Creating the sixth-gen BMW M5 involved more than the usual formula of adding extra horsepower and tweaking the exterior. The brand has endowed the high performance executive car with something very special this time around: M xDrive. The special setup retains sharp rear-wheel characteristics while providing loads of grip when needed, a welcome benefit on the streets of “Raincouver,” in a manner never quite done before.
“The core component of M xDrive is a central intelligence unit with M-specific software delivering integrated control of longitudinal and lateral dynamics. The new drivetrain technology — making its debut on the new BMW M5 — therefore combines all of the agility and precision of standard rear-wheel drive with the supreme poise and traction of the all-wheel-drive system,” said Frank van Meel, chairman of the Board of Management of BMW M GmbH in a news release.
“As a result, the new BMW M5 can be piloted with the familiar blend of sportiness and unerring accuracy on both the race track and the open road. And in various weather conditions, too.”
Five AWD modes are available to from, depending on whether Dynamic Stability Control (DSC) is active. By default, 4WD with DSC is on, which still allows a certain amount of slippage to the back wheels, but will send power up front as needed for situations such as accelerating out of a corner. For tail-happy fun, though, drivers will want to switch over to M Dynamic Mode. The rear is permitted to slip even further, capable of carrying out a controlled drift in the right environment.
M xDrive is made possible via a pairing of specific software and two mechanical components: the transfer case and the Active M Differential. The former is responsible for distributing power front to rear, the latter then balancing out forces between the two rear wheels.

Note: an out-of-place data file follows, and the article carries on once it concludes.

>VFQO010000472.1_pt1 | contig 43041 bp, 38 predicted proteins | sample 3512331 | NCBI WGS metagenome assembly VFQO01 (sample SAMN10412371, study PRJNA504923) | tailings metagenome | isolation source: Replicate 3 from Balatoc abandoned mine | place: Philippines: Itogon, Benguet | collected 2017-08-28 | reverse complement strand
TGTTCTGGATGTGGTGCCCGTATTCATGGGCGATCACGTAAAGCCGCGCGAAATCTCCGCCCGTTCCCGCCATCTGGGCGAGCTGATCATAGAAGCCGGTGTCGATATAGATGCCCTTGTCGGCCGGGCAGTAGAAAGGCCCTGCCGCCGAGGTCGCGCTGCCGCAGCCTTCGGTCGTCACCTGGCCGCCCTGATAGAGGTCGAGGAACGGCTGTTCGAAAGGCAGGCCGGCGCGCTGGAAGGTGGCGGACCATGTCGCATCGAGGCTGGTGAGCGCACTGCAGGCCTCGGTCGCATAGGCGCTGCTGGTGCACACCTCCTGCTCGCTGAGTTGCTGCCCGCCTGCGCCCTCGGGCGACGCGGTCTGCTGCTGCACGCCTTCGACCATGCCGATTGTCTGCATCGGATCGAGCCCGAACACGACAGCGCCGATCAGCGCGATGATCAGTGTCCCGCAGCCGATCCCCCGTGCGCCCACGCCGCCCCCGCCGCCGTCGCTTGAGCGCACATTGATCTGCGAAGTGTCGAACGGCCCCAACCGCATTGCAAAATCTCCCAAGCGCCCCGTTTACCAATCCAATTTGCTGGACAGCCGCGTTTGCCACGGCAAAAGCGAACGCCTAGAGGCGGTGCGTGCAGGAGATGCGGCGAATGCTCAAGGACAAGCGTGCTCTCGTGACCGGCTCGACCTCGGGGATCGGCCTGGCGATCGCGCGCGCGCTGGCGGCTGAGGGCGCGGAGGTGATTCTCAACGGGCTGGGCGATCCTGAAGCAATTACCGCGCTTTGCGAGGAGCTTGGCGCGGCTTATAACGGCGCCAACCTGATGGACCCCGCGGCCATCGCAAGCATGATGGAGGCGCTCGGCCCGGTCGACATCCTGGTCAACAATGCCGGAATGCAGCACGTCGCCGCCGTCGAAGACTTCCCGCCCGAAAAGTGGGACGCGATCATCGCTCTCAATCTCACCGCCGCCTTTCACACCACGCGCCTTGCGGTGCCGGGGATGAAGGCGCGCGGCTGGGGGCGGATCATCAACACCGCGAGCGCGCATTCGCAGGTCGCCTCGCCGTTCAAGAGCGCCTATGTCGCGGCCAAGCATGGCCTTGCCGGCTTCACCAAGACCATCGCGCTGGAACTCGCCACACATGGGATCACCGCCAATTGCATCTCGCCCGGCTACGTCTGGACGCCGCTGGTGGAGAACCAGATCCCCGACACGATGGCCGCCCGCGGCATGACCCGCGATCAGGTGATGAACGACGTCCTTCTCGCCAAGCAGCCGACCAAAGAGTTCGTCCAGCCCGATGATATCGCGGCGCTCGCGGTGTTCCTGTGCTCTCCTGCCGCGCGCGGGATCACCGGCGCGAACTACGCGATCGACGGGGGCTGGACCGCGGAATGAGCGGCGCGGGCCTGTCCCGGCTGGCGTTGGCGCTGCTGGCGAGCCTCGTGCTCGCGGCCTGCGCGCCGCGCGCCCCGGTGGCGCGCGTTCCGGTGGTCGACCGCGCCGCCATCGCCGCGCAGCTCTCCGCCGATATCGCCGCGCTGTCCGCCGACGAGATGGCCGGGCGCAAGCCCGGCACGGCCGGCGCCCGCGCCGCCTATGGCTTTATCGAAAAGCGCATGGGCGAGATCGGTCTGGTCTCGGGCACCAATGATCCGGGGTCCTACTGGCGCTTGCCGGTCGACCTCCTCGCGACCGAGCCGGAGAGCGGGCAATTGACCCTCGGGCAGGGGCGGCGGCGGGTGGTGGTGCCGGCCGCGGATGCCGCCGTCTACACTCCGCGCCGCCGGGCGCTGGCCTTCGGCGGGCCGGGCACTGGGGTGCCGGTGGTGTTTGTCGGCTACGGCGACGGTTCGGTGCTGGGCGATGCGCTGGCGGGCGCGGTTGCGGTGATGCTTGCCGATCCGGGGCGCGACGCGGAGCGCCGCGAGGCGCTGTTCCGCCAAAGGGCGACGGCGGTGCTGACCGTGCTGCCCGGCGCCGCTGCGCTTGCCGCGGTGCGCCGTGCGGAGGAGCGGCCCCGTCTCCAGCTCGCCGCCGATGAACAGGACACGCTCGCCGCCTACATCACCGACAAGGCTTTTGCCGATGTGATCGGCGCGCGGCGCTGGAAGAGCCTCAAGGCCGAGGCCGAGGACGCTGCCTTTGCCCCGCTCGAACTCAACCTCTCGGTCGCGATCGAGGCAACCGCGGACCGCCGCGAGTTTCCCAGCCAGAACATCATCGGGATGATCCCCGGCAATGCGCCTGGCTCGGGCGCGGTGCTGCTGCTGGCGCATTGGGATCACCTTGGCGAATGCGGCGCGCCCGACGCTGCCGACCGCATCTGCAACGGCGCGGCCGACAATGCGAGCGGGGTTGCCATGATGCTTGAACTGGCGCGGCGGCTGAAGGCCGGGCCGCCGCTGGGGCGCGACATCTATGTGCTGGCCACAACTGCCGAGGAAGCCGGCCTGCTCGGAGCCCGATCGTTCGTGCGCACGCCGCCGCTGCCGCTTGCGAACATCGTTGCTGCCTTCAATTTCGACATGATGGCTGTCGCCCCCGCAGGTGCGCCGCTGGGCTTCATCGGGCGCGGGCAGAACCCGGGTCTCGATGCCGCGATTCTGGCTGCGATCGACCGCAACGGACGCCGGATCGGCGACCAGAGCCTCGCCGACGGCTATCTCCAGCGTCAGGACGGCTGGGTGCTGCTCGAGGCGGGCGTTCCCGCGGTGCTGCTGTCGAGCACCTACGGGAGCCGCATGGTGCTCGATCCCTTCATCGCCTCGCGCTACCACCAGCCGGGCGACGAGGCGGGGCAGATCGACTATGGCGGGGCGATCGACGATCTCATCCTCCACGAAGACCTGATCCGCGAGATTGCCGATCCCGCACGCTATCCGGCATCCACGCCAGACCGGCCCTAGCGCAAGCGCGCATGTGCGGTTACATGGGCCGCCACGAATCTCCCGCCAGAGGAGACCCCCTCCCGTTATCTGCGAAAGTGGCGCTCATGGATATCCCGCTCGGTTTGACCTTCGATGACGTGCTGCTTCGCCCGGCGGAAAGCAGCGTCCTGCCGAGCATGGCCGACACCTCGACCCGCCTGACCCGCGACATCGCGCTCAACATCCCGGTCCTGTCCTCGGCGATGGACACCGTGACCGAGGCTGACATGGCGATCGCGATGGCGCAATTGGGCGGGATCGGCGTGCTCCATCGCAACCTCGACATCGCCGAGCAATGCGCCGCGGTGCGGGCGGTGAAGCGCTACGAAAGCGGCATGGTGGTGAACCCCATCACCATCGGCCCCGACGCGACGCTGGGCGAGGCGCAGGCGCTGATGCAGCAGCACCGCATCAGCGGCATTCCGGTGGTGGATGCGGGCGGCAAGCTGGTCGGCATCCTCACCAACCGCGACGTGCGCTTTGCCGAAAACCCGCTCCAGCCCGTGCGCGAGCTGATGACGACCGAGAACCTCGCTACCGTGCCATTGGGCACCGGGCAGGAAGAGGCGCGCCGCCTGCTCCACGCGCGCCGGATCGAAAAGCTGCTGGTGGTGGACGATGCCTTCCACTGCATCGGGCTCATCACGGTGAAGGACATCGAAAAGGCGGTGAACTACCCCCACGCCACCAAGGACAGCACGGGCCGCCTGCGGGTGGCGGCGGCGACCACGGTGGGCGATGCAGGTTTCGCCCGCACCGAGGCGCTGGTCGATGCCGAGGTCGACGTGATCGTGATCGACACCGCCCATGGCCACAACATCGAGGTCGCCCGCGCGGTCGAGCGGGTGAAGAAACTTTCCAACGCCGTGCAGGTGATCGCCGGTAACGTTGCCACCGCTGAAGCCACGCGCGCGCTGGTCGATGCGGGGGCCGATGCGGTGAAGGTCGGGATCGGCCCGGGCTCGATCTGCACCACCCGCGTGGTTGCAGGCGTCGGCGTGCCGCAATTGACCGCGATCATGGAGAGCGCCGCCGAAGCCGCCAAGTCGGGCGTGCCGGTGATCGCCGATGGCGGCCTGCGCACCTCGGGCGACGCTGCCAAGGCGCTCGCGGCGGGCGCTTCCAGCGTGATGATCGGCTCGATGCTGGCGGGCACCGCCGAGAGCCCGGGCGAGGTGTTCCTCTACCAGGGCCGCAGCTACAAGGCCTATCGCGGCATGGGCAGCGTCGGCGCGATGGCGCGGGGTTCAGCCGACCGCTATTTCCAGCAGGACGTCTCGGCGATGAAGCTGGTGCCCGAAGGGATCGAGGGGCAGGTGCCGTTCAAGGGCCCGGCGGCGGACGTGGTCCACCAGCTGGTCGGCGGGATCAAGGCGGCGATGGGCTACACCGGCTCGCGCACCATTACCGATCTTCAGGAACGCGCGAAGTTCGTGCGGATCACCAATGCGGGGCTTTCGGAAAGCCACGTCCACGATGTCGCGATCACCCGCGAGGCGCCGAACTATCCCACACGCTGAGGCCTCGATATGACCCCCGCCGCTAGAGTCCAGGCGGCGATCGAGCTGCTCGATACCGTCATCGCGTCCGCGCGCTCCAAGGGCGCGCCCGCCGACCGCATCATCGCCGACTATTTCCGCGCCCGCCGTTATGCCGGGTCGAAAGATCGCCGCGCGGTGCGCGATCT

A refined version of BMW’s 4.4-litre bi-turbo V8 propels the M5 and features upgraded turbochargers, better cooling and a new, lighter exhaust system. Is 600 horsepower in a big four-door necessary? Probably not, but it’s certainly a hoot behind the wheel.
An efficient eight-speed M Steptronic transmission with paddle shifters is mated to the engine, geared to yield improved fuel economy. There’s no smoke and mirrors here, folks. Although a bit higher than the advertised 10.5 L/100 km in combined city and highway conditions, I was averaging 12.8.
Although a sports sedan, being in the M5 is a mostly quiet experience unlike siblings the M2, M3 and M4. A bit of noise is heard upon start up and when a performance mode is turned on. The interior is plush and comfortable, but the thick-spoke leather steering wheel and contrast M-colour stitching remind occupants of the vehicle’s racing heritage. The wheel also has a pair of bright red M1/M2 buttons attached, designed to each store different customizable user preferences for motor, gearbox, suspension, M xDrive, DSC and head-up display modes.
Prices start at $113,000.
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